Cognitive rehabilitation programmes can effectively restore cognitive dysfunction in multiple sclerosis patients, a recent review has found.
By analysing data from a large number of studies, a team of researchers from the Kessler Foundation have concluded that cognitive rehabilitation programmes should be recommended by clinicians as a low-cost, low-risk, and effective approach for treating multiple sclerosis-related cognitive impairment.
The study has been published in the Journal of Neurology.
Cognitive impairment is a common and debilitating symptom of multiple sclerosis (MS), affecting around 40 to 65% of patients. It typically involves complex attention, information processing speed, memory, and executive functions. Such deficits can be extremely disruptive to everyday life, affecting a person’s ability to manage their disease, complete day-to-day errands, and maintain employment. There is currently no gold-standard treatment for MS-related cognitive impairment, and medications approved to treat MS have shown limited efficacy in treating cognitive dysfunction.
One treatment approach that holds significant potential is cognitive rehabilitation. This treatment uses behavioural interventions to improve cognition. There are two general approaches to cognitive rehabilitation: restorative and compensatory.
Restorative cognitive rehabilitation
Restorative cognitive rehabilitation, also known as cognitive remediation, aims to reinforce, strengthen, and recover cognitive skills, typically through repetitive cognitive exercises using computer-assisted paradigms. Healthcare professionals use restorative cognitive rehabilitation to improve cognitive function by reinstating or strengthening the functions a person has either lost or continues to find challenging. Restorative cognitive rehabilitation treatment helps a person to practice skills so that they can improve. For example, they may be required to perform increasingly difficult memory tests to improve their memory or undergo training to improve their attention span. The approach builds on the idea of neuroplasticity, which suggests that the brain can change with practice.
Compensatory cognitive rehabilitation
In contrast, compensatory cognitive rehabilitation does not aim to restore lost cognitive skills, but instead helps patients compensate for their cognitive difficulties using various strategies such as visualisation and reminders. This can be a temporary strategy, where a person uses assistive devices as they build up new skills. Compensatory cognitive rehabilitation can also be a long-term strategy when it is not possible to restore a person’s functioning fully. Some examples of compensatory treatment include using assistive speech devices for a person with a speech impairment, using calendars and memory tools for people who struggle with executive functioning, and setting alarms to regain a person’s attention in certain contexts.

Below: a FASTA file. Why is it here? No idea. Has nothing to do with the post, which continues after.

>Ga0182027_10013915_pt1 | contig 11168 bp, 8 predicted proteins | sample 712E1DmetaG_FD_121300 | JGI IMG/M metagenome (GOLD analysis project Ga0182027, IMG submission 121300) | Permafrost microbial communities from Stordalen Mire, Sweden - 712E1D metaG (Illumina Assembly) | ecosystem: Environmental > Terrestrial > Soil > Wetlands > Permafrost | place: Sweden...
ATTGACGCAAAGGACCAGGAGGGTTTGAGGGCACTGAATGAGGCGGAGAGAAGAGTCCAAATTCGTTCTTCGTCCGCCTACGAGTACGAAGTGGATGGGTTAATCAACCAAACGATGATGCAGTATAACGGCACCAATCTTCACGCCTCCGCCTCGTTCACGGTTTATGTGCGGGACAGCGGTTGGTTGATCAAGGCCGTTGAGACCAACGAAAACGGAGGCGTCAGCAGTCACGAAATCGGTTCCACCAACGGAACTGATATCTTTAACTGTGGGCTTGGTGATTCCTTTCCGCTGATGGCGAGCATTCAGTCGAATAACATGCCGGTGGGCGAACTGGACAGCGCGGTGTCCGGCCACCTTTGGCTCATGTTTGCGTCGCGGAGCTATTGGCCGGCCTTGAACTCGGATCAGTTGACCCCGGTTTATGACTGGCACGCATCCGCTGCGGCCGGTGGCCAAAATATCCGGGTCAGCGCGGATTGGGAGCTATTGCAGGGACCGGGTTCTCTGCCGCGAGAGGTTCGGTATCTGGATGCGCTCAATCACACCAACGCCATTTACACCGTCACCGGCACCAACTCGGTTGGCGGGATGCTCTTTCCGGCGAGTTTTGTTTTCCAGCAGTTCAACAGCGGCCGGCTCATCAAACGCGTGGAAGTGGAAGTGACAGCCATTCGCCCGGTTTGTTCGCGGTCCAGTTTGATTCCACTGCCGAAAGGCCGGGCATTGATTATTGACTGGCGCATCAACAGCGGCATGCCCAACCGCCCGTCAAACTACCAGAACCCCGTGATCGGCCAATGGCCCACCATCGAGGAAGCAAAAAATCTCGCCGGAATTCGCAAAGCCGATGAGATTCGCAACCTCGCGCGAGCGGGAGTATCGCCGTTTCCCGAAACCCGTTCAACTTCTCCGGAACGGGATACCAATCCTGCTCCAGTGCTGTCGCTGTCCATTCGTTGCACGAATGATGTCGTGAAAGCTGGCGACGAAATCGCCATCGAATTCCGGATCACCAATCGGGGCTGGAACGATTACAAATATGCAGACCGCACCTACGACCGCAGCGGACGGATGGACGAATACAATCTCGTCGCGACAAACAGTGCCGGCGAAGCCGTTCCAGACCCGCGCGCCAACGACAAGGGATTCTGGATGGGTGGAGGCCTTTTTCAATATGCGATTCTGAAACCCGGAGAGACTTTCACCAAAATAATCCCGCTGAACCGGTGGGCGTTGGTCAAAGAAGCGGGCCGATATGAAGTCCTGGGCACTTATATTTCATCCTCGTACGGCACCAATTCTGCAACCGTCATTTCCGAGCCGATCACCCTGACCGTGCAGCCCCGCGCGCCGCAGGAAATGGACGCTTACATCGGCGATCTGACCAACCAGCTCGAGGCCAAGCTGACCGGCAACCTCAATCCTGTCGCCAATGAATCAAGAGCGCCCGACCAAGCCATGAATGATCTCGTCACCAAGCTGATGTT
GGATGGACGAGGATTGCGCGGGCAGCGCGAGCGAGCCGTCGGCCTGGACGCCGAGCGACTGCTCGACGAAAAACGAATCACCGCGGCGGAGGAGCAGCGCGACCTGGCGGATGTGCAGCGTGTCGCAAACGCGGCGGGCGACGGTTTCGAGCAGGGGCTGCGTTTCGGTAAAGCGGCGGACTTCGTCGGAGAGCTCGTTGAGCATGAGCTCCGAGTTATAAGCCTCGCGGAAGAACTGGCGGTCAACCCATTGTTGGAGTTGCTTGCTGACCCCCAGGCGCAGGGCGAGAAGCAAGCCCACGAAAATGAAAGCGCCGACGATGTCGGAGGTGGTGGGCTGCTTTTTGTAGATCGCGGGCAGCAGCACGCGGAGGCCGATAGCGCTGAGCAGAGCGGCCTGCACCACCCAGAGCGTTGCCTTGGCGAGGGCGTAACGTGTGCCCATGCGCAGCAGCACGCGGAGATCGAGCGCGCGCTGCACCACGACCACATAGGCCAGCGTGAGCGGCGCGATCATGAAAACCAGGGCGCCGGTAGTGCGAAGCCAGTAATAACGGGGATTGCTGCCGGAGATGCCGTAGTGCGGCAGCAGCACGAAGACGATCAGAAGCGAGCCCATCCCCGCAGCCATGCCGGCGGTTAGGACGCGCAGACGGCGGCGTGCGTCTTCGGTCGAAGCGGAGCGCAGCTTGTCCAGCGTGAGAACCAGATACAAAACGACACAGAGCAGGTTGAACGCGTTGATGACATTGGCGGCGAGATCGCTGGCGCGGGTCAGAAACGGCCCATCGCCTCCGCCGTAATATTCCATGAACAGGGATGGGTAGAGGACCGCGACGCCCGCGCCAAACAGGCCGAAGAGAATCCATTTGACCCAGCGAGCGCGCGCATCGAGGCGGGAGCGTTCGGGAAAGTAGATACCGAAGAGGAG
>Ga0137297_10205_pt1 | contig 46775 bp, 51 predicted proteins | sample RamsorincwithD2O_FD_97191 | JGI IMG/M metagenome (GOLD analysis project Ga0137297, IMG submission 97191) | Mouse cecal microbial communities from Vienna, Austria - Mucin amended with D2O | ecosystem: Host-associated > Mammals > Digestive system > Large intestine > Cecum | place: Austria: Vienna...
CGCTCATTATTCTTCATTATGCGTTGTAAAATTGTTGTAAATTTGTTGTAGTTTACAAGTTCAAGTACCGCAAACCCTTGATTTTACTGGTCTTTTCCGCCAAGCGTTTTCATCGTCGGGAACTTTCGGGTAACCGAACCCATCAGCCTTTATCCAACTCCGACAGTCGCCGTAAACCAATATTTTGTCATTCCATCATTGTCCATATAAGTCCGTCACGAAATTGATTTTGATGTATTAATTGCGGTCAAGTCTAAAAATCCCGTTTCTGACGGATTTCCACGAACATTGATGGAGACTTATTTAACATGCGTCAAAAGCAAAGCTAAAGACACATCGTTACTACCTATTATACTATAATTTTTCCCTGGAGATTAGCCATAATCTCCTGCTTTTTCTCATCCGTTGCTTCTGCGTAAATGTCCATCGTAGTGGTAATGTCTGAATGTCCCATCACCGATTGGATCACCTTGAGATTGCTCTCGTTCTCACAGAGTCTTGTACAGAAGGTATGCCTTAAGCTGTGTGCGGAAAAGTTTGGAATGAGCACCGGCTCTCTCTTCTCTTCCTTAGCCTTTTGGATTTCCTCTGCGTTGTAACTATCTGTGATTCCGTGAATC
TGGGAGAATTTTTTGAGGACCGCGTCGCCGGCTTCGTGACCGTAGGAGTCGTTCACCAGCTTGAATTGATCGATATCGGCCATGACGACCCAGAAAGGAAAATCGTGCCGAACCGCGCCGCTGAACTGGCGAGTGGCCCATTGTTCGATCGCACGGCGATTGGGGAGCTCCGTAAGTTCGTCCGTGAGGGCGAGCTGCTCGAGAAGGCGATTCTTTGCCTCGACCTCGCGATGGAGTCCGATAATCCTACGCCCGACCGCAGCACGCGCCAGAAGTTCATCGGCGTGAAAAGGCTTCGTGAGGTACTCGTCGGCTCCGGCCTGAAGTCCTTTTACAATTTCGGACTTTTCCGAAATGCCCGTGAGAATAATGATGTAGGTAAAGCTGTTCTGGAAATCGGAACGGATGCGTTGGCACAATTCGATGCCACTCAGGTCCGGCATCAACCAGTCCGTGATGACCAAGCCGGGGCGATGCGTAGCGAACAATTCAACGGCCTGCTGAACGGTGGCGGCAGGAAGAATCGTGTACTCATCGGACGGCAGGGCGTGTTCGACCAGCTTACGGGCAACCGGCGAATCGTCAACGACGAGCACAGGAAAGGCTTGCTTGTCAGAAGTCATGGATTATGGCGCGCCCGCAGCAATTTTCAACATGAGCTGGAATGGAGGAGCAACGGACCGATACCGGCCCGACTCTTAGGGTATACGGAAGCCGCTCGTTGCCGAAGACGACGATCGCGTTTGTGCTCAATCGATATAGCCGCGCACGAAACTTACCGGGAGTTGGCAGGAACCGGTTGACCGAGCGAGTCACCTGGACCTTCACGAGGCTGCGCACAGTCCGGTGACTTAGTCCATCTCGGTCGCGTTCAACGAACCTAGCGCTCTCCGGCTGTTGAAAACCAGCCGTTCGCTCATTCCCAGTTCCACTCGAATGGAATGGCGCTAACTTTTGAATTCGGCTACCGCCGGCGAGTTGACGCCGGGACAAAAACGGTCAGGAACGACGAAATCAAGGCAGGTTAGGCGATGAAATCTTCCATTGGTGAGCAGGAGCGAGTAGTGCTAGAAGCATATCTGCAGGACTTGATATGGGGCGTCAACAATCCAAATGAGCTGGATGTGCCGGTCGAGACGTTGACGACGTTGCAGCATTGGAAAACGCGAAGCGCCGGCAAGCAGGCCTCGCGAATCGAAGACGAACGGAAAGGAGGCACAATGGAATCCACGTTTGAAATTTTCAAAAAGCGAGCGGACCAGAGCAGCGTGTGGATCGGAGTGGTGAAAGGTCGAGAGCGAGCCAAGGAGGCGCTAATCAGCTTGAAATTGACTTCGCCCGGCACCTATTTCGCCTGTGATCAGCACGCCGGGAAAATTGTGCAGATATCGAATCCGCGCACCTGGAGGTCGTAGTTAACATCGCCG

In the review, the Kessler research team looked at research into cognitive rehabilitation to give an overview of the efficacy of the treatment, both restorative and compensatory approaches, for treating MS-related cognitive impairment. From their findings, the researchers concluded that cognitive rehabilitation is an effective approach to improving cognitive impairment in MS patients, as demonstrated by 81 published studies.
The study authors argue that the evidence found in the review provides solid grounding for cognitive rehabilitation to be used as a standard treatment plan to improve cognitive functioning in MS patients.
Co-author Dr John DeLuca, Senior Vice President for Research and Training at Kessler Foundation, said: “Cognitive rehabilitation should be part of a comprehensive treatment plan for people with MS who experience cognitive deficits.
“Given the lack of approved pharmacological treatments, behavioural approaches are the best treatment options that clinicians can currently offer.
“Patients generally report enjoying treatment, which would be conducive to compliance. Furthermore, computer-based treatments can be easily delivered at home, making this low-cost, effective intervention more convenient and accessible to individuals in need.”